The Revolutionary Headache of Ancient DNA
When we’ve talked about type specimens on Ecology for the Masses, we‘ve spent a lot of time emphasising how important it is to preserve them. Bottom line is, if they get destroyed, there are a lot of really important biological questions that become very difficult to answer.
Thankfully, landmark leaps in technology have made it possible to extract DNA from those specimens and store them in a public repository (e.g. the NCBI nucleotide database). So then even if a specimen is lost, the DNA would still be there and could be compared to that of other specimens to figure out if it’s the same species. Sounds like a clever and straightforward thing to do, but as always, it’s more complicated in reality.
To get a DNA sample, you need to destroy a piece of the specimen. That’s often not such a big deal if the specimen is big (for anything bigger than a mouse, it’s not a problem), but for example for tiny flies*, you might need to use the whole specimen to get enough material for DNA extraction. You really don’t want to do that with type specimens. And even if there is enough material for you to remove a chunk without damaging the physical make-up, many of the types are quite old. Over time, DNA decays, making it harder to get enough good quality DNA. Even in a living cell, DNA gets constantly damaged. Usually a cell is capable of repairing it (if it fails, you might get cancer). But as soon as an organism dies, the repair system in the cells stops working also.
The most obvious damage is the fragmentation of the DNA. DNA is organised in chromosomes, which are enormous strings of DNA (chromosome one in humans is almost 250 million base pairs long). But in older specimens, the DNA can become highly fragmented often to the point where no complete strand is longer than 300 base pairs, sometimes even shorter. Because of this fragmentation, it is especially hard to use ancient DNA (aDNA) for barcoding. Barcode regions, which are the regions of a DNA strand used to identify a specimen, are often much longer than the average fragment size in aDNA (e.g. COI is around 650 base pairs long). It makes it hard to create a species ID. There are workarounds, such as splitting the barcode into several smaller regions and then sticking them together after sequencing. But it takes a lot more time and money and it doesn’t always work.
Another problem with aDNA is the chemical modification, which often occurs at the end of DNA fragments. Normally, bases are protected because of the double-helix structure of the DNA. But when it gets fragmented, you often have single strands just hanging around, which are much more exposed to modifications. The most common one is the so-called C to T transition. You might remember from high school biology that the two base pairs of DNA are C & G and A & T. When C to T transitions occur, it makes it harder to figure out the original sequence, as you’re not completely sure if the T you see is a real mutation or just aDNA damage. But because this only occurs at the end of fragments, you can bioinformatically account for it and then you might be able to identify real mutations.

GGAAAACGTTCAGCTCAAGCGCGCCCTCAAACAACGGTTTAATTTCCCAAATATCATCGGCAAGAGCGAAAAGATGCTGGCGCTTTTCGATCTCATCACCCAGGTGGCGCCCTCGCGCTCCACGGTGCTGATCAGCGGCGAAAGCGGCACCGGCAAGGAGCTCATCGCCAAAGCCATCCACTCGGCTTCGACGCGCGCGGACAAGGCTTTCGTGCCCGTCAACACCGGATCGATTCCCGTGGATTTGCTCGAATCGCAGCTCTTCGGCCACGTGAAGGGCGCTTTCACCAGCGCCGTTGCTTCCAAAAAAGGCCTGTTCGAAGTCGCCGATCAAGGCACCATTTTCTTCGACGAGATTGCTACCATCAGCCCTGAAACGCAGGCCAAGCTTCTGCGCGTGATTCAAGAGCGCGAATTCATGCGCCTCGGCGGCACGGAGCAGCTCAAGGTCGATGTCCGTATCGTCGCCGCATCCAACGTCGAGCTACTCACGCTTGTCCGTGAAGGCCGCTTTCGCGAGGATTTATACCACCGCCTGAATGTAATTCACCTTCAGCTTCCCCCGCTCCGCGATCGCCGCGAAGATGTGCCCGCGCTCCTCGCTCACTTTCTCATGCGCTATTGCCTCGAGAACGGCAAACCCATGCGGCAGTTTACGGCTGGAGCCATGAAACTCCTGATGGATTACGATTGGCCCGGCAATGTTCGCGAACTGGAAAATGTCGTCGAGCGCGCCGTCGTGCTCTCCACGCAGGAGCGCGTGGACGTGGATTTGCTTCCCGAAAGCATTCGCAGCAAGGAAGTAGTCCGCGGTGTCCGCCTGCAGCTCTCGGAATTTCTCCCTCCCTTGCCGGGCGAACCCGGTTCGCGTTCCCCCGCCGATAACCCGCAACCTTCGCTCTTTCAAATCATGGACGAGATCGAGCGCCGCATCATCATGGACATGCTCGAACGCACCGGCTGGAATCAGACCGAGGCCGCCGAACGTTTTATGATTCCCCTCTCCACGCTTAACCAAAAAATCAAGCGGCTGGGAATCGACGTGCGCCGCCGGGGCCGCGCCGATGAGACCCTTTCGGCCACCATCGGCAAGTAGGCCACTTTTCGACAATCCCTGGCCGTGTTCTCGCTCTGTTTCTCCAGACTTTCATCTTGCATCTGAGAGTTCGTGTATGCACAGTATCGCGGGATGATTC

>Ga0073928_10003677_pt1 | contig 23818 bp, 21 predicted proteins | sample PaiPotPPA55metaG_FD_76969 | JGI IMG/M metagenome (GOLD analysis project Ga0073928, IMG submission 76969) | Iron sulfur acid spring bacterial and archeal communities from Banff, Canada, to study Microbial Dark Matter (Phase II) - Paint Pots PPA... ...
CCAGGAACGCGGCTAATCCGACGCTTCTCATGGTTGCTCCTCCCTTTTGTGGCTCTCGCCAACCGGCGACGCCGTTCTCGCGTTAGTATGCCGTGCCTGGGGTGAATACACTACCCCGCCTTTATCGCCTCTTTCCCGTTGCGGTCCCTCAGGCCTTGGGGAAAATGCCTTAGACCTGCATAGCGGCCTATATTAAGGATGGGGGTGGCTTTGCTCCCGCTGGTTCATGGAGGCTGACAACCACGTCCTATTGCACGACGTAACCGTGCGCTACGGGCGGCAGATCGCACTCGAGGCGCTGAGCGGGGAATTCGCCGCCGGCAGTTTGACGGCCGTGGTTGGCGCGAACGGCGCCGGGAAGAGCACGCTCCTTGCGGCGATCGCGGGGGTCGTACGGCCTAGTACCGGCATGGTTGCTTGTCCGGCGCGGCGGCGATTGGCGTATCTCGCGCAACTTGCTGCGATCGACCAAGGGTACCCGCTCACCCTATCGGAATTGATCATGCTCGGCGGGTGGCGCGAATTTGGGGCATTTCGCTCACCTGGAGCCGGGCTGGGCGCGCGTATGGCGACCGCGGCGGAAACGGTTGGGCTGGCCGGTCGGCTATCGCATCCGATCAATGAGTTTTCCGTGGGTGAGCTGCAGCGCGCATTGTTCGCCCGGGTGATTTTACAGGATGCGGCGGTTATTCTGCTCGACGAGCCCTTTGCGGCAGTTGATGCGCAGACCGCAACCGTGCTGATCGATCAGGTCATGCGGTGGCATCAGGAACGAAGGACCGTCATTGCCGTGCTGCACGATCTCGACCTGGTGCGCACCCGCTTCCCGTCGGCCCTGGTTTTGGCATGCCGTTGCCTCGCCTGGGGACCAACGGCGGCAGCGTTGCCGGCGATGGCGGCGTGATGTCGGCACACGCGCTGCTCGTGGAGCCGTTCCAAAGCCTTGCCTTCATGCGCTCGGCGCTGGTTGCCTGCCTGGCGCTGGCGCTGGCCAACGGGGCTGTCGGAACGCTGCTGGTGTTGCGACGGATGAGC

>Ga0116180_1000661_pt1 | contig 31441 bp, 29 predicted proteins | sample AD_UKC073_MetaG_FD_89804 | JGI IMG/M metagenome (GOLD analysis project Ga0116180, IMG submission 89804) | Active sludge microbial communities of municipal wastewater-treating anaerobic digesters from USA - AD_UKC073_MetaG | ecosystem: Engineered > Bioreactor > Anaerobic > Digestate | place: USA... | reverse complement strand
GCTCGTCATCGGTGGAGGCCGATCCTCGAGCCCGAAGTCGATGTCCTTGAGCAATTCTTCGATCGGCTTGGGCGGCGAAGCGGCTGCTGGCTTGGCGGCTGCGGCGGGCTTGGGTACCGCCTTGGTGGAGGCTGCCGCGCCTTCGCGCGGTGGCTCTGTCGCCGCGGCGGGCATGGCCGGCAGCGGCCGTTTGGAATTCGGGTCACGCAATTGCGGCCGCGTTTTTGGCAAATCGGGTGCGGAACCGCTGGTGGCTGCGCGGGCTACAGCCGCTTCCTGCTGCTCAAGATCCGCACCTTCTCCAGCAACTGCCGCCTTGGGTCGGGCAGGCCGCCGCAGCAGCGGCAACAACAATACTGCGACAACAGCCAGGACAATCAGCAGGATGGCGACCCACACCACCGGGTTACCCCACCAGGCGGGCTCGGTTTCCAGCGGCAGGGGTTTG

DNA that is fragmented and has modified bases (aDNA damage) is called ancient DNA. “Ancient” because it was first observed in tens of thousands year-old Neanderthal DNA. Yet the name is a bit misleading – herbarium specimens which are only a few decades old qualify as ancient. How much damage you see does not only depends on the age of the specimens but also on the conditions in which the sample was preserved and stored. Generally, cold and dry is better for preservation than warm and wet, and stable conditions are better than fluctuations in temperature.
Obviously there are lots of problems with aDNA, so is it worth all the trouble? Of course it is! We’ve already managed to get the whole genome of several extinct animals (Neanderthals, Dodo and Mammoths just to name a few), so we can
reintroduce these over the coming decades and create a theme park see how they are related to extant species. We were actually able to see that most modern humans have small pieces of Neanderthal DNA in them, a direct evidence of hybridisation between Homo sapiens and our Neanderthal cousins. There is also a lot of aDNA data on modern humans, especially from Europe, which has given us a lot of data on population upheavals and turnover. As some of the populations were (almost) completely replaced, it would have been impossible to figure this out with modern samples alone. We can also look at the species composition in sediment cores to see how entire communities have changed over time. Changes in species after the last Ice Age are of special interest today, as it might help us to predict what will happen in Arctic regions as a result of climate change.
We’ll have more on the uses of aDNA very soon. What can it tell us about our history? Can we identify the makeup of ancient ecosystems? And how far are we from Jurassic Park? In the meantime, stay safe and indoors.
Vanessia Bieker is a PhD candidate at the Norwegian University of Science and Technology. She studies Ambrosia artemisiifolia, an annual weed that is native to North America and became invasive upon introduction to Europe. She uses historic herbarium samples and modern samples from the native as well as the invasive range to study changes over time. Check out her previous articles at her Ecology for the Masses profile.
*And if you don’t think tiny flies are important, I know a woman who will fight you.